Francis Gerard Garland

Date of birth: 15th May 1890
Place of birth: Freemantle, Southampton
Regiment: Royal Garrison Artillery
Battalion: 154th Siege Battery
Rank / Service No: Serjeant, 352060
Died: 22nd March 1917, aged 26 years
Buried: Dickebusch New Military Cemetery, Belgium (AA.17)


Francis was the sixth of 10 siblings born to William Henry and Alice Sarah Garland (nee Crabb), who married in Shirley on 7 November 1880.


William was born in Shepton Mallet on 5 March 1859 and he died on 27 June 1930 in Newbury.

Alice was born in Charmouth in 1862 and she passed away in Freemantle in 1911.


The family lived at 4 Norman Road, Freemantle and all the children were born in Freemantle.



Augustus William   b. 29 April 1881   d. 1956 Liverpool   Married Ada Susannah Cowthard in Portsmouth in 1908.

Beatrice Alice   b. 27 January 1883   d. 1958 Kingston   Married Arthur George Dymott in Shirley in 1909.

Charles Henry   b. 24 July 1884   d. 1957 Ashford, Kent   Married Edith Evelyn Edwards in Southampton in 1908.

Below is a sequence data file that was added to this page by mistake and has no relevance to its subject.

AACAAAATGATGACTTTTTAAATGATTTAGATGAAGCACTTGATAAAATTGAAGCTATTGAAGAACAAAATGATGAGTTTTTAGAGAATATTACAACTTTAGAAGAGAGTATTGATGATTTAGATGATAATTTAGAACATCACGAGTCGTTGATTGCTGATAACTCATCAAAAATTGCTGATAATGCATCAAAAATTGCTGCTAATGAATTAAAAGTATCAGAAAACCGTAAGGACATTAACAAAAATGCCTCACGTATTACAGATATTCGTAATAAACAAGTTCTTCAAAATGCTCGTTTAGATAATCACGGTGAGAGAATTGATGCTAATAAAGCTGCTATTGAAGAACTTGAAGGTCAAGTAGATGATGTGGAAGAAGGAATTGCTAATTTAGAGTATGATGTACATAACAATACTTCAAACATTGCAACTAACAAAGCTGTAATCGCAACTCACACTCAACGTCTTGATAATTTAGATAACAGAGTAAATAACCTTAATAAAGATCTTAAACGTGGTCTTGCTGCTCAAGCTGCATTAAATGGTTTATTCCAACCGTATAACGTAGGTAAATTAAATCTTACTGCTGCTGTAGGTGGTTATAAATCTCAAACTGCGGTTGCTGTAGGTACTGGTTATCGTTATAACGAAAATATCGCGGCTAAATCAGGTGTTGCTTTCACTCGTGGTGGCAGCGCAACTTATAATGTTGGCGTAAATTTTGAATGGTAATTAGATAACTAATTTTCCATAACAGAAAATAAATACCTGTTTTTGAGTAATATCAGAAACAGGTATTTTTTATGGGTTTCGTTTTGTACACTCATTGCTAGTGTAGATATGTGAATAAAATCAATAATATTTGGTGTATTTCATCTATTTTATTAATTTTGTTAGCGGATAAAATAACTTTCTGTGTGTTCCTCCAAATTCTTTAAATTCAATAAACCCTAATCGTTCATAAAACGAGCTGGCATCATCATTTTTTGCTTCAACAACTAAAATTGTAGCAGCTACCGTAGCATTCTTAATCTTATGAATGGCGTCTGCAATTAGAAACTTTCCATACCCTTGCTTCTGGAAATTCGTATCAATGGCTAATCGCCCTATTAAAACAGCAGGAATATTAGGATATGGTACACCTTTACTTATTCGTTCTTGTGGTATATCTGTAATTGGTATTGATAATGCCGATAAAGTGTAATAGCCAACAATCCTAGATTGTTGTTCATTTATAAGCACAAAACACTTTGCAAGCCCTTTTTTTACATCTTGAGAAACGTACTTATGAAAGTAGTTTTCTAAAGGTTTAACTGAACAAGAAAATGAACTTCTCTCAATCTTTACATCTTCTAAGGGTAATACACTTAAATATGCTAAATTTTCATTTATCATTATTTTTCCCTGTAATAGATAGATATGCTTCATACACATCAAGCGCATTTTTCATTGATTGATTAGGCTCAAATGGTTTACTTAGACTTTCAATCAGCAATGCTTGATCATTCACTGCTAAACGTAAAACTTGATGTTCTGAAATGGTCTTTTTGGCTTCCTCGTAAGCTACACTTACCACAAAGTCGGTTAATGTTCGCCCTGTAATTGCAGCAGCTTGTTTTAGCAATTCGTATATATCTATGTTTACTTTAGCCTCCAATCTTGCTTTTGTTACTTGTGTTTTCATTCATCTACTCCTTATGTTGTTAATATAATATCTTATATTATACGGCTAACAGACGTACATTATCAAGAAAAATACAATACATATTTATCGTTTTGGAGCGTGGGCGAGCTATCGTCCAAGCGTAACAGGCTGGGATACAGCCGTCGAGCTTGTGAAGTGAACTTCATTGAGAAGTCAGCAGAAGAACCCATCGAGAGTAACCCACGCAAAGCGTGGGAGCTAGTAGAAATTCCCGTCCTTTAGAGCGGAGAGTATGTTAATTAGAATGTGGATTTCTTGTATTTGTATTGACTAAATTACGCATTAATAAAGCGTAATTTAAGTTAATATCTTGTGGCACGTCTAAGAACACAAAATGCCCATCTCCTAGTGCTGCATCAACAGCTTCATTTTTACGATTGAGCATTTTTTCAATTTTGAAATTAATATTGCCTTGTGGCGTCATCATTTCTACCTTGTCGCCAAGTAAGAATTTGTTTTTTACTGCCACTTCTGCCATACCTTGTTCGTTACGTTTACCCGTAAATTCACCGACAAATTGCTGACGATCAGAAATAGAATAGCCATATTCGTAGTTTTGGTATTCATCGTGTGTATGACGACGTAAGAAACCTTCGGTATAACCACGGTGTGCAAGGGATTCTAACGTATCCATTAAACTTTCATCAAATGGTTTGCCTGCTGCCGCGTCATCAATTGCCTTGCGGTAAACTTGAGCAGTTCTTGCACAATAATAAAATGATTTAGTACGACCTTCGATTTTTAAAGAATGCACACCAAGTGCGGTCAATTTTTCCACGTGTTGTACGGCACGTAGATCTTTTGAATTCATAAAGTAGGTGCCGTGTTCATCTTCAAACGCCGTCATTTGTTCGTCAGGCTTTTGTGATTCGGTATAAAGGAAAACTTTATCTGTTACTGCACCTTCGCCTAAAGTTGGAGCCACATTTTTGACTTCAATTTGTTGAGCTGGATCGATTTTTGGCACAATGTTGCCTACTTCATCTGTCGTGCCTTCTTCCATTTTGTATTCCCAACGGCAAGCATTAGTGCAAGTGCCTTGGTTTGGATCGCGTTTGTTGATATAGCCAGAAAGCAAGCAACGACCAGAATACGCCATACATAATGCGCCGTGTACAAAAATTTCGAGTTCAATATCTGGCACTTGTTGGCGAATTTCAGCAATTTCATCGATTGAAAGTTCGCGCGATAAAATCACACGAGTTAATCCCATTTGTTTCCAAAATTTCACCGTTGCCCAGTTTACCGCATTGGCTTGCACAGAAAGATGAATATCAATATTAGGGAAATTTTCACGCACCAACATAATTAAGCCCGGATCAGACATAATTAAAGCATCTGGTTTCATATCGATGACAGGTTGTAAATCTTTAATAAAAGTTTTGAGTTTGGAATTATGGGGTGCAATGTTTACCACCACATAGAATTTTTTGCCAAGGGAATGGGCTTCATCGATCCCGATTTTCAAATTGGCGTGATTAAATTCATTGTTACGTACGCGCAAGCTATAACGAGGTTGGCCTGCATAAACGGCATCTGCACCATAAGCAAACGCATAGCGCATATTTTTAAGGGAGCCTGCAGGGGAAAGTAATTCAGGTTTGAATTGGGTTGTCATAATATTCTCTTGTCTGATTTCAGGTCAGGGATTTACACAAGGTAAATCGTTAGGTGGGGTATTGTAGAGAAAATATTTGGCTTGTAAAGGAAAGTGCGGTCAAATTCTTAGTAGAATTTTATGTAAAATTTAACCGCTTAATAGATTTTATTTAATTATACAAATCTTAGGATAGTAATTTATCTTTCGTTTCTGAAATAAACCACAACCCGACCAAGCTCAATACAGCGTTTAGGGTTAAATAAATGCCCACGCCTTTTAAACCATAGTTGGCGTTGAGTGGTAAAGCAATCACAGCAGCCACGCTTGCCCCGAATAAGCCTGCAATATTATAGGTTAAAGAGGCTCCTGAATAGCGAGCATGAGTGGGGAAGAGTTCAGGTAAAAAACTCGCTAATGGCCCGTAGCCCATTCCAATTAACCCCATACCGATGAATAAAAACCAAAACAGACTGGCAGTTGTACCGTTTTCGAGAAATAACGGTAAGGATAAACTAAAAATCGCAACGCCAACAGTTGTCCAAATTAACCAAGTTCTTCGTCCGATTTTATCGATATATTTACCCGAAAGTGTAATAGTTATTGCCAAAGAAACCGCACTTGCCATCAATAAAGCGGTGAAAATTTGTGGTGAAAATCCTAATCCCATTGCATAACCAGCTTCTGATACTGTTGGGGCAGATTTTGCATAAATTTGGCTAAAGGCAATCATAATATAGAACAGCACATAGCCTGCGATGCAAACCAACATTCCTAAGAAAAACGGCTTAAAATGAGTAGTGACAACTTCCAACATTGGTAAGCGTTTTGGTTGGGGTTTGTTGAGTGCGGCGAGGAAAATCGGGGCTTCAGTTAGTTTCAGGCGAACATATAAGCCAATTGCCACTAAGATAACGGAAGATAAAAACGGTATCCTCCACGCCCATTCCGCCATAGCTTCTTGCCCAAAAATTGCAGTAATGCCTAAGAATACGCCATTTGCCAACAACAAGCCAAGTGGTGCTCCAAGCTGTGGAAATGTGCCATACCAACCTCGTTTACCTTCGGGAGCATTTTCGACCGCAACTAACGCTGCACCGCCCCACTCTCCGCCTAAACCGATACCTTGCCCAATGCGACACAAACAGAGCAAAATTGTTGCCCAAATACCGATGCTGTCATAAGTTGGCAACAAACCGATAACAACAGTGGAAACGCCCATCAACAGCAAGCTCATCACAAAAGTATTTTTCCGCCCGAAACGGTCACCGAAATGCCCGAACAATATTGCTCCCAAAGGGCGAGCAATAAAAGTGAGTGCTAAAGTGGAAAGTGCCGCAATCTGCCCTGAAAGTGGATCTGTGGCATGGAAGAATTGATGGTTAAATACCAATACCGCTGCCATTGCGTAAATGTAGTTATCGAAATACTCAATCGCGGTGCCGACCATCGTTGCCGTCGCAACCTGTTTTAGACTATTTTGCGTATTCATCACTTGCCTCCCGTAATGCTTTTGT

Donald George   b. 5 April 1886   d. 1974 Southampton   Married Florence E. Sharp in Southampton in 1919.

Ernest Alfred   b. 12 March 1888   d. 1905 Freemantle

Francis Gerard

Gertrude Elizabeth   b. 28 November 1891   d. 1970 Brent

Hilda Mary   b. 28 March 1893   d. 1972 Canterbury   Married Alfred W. Katritzky in Southampton in 1922. Married Stanley Bowyer in Ashford, Kent in 1962.

Isabel Sarah   b. 16 March 1895   d. 1920 Southampton

Jessie Emily   b. 14 November 1896   d. 1983 Brent   Married Stanley S. Hurford in Southampton in 1947.


It is known that the 154th Siege Battery was formed from gunners from a Hampshire R.G.A Territorial Force, and that a large number of these men worked at Eastleigh railway depot.


The unit arrived in France on 30 August 1916 and spent all of its time around Ypres. At the time of Francis’ death, the unit was part of the 43rd Heavy Artillery Group.


A book was written by Captain Maurice C. Walker specifically about the 154th Battery….” A History of 154 Siege Battery R.G.A France 1916-19.”


The New Military Cemetery was begun in February 1915 and was used until May 1917 by fighting units and field ambulances, with a few further burials taking place in March and April 1918.

It contains 624 Commonwealth WW1 burials, and a Corporal from the same battalion was buried on the same day in an adjoining grave.


Francis’ headstone reads: “He gave his life for King & country & loved ones.”



Researcher: Mark Heritage
Published: 28th July 2016


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